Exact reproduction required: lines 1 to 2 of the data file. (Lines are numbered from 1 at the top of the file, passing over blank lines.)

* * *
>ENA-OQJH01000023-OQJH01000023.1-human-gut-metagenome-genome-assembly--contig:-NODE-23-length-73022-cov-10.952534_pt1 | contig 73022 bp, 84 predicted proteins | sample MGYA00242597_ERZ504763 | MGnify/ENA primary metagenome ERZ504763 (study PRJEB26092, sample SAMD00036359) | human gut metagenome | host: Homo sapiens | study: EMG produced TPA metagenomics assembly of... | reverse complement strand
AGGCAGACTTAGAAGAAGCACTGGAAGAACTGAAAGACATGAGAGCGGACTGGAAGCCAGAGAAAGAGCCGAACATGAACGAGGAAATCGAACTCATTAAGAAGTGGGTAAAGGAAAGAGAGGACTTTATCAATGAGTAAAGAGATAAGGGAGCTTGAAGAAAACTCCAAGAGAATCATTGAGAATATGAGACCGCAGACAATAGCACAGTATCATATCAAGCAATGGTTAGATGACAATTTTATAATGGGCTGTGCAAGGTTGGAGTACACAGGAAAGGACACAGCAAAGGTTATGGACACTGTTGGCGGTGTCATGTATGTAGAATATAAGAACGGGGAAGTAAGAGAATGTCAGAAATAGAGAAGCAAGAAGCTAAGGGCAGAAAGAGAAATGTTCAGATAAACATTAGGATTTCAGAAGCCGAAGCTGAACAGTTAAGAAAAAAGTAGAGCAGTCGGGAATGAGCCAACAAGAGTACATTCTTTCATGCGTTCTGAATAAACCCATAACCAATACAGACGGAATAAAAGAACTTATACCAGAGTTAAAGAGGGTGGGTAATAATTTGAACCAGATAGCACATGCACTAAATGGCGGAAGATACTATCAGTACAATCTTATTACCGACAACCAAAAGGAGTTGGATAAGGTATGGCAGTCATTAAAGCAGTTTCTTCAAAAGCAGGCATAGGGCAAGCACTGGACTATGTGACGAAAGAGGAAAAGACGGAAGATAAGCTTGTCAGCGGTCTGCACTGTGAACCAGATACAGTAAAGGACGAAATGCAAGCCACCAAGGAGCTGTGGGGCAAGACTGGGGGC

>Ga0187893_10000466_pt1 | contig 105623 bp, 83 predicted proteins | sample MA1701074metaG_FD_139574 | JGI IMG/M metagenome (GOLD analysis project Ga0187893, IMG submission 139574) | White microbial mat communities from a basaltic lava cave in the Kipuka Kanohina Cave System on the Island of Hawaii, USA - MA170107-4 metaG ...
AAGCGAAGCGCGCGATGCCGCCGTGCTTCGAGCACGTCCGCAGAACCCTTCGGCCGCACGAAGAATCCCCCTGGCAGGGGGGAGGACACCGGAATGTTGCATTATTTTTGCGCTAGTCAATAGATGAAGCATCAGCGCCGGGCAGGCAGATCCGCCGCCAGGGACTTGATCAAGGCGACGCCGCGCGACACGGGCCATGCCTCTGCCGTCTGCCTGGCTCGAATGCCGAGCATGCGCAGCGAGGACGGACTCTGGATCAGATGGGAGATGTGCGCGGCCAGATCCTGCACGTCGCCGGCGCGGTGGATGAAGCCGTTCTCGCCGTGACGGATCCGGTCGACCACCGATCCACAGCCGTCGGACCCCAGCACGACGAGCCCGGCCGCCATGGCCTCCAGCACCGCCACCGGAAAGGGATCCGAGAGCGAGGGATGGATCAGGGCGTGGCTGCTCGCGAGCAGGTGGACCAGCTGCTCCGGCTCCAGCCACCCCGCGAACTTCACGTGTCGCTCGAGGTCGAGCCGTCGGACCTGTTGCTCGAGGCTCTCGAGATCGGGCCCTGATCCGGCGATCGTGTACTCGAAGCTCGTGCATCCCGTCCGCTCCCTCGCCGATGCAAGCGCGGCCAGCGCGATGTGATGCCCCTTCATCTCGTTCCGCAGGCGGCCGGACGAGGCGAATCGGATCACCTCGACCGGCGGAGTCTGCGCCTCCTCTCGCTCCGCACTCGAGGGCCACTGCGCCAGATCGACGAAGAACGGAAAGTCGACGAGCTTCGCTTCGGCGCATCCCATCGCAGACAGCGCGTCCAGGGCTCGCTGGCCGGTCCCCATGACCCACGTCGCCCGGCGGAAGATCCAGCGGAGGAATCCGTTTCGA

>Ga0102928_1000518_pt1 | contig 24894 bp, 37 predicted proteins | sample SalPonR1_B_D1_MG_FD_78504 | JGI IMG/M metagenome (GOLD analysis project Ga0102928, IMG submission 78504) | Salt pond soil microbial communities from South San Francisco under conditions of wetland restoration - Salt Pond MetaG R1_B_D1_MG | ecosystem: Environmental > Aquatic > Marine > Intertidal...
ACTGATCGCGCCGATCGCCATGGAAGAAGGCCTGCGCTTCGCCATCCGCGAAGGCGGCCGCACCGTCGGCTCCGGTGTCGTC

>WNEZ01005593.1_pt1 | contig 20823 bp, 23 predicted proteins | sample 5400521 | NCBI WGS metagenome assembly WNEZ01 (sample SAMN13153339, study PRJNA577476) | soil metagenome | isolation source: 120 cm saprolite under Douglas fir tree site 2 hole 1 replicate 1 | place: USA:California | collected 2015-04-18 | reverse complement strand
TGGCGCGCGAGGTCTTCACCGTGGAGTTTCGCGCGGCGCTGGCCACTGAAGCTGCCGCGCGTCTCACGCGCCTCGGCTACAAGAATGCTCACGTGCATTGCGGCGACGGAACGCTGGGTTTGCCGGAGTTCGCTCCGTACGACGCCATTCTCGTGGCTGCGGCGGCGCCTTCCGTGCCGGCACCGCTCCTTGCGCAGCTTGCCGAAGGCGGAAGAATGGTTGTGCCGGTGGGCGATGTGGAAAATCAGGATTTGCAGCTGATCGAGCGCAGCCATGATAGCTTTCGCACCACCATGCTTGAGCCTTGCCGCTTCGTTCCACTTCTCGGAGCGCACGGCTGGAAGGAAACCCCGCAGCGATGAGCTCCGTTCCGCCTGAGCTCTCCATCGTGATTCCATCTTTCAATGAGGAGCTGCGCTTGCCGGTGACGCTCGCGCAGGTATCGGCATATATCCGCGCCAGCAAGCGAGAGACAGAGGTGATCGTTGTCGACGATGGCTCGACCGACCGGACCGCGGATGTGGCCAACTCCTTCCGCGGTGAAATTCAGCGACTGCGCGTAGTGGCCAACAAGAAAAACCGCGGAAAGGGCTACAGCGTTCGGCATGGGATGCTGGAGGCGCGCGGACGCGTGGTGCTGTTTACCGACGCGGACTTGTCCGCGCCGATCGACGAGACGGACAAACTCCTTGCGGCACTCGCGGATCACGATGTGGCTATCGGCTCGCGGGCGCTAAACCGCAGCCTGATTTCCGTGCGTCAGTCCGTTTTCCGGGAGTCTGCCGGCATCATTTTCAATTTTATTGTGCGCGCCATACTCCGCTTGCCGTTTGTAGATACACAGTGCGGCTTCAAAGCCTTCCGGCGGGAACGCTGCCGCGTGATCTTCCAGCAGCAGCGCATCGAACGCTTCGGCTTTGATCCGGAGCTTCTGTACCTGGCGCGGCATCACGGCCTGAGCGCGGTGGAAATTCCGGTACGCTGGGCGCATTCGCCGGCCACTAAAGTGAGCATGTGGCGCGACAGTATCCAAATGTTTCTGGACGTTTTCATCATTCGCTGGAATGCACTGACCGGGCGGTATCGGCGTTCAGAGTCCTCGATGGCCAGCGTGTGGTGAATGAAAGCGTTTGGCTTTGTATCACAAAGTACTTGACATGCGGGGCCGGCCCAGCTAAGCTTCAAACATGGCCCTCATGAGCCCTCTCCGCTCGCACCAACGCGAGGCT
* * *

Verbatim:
>ENA-OQJH01000023-OQJH01000023.1-human-gut-metagenome-genome-assembly--contig:-NODE-23-length-73022-cov-10.952534_pt1 | contig 73022 bp, 84 predicted proteins | sample MGYA00242597_ERZ504763 | MGnify/ENA primary metagenome ERZ504763 (study PRJEB26092, sample SAMD00036359) | human gut metagenome | host: Homo sapiens | study: EMG produced TPA metagenomics assembly of... | reverse complement strand
AGGCAGACTTAGAAGAAGCACTGGAAGAACTGAAAGACATGAGAGCGGACTGGAAGCCAGAGAAAGAGCCGAACATGAACGAGGAAATCGAACTCATTAAGAAGTGGGTAAAGGAAAGAGAGGACTTTATCAATGAGTAAAGAGATAAGGGAGCTTGAAGAAAACTCCAAGAGAATCATTGAGAATATGAGACCGCAGACAATAGCACAGTATCATATCAAGCAATGGTTAGATGACAATTTTATAATGGGCTGTGCAAGGTTGGAGTACACAGGAAAGGACACAGCAAAGGTTATGGACACTGTTGGCGGTGTCATGTATGTAGAATATAAGAACGGGGAAGTAAGAGAATGTCAGAAATAGAGAAGCAAGAAGCTAAGGGCAGAAAGAGAAATGTTCAGATAAACATTAGGATTTCAGAAGCCGAAGCTGAACAGTTAAGAAAAAAGTAGAGCAGTCGGGAATGAGCCAACAAGAGTACATTCTTTCATGCGTTCTGAATAAACCCATAACCAATACAGACGGAATAAAAGAACTTATACCAGAGTTAAAGAGGGTGGGTAATAATTTGAACCAGATAGCACATGCACTAAATGGCGGAAGATACTATCAGTACAATCTTATTACCGACAACCAAAAGGAGTTGGATAAGGTATGGCAGTCATTAAAGCAGTTTCTTCAAAAGCAGGCATAGGGCAAGCACTGGACTATGTGACGAAAGAGGAAAAGACGGAAGATAAGCTTGTCAGCGGTCTGCACTGTGAACCAGATACAGTAAAGGACGAAATGCAAGCCACCAAGGAGCTGTGGGGCAAGACTGGGGGC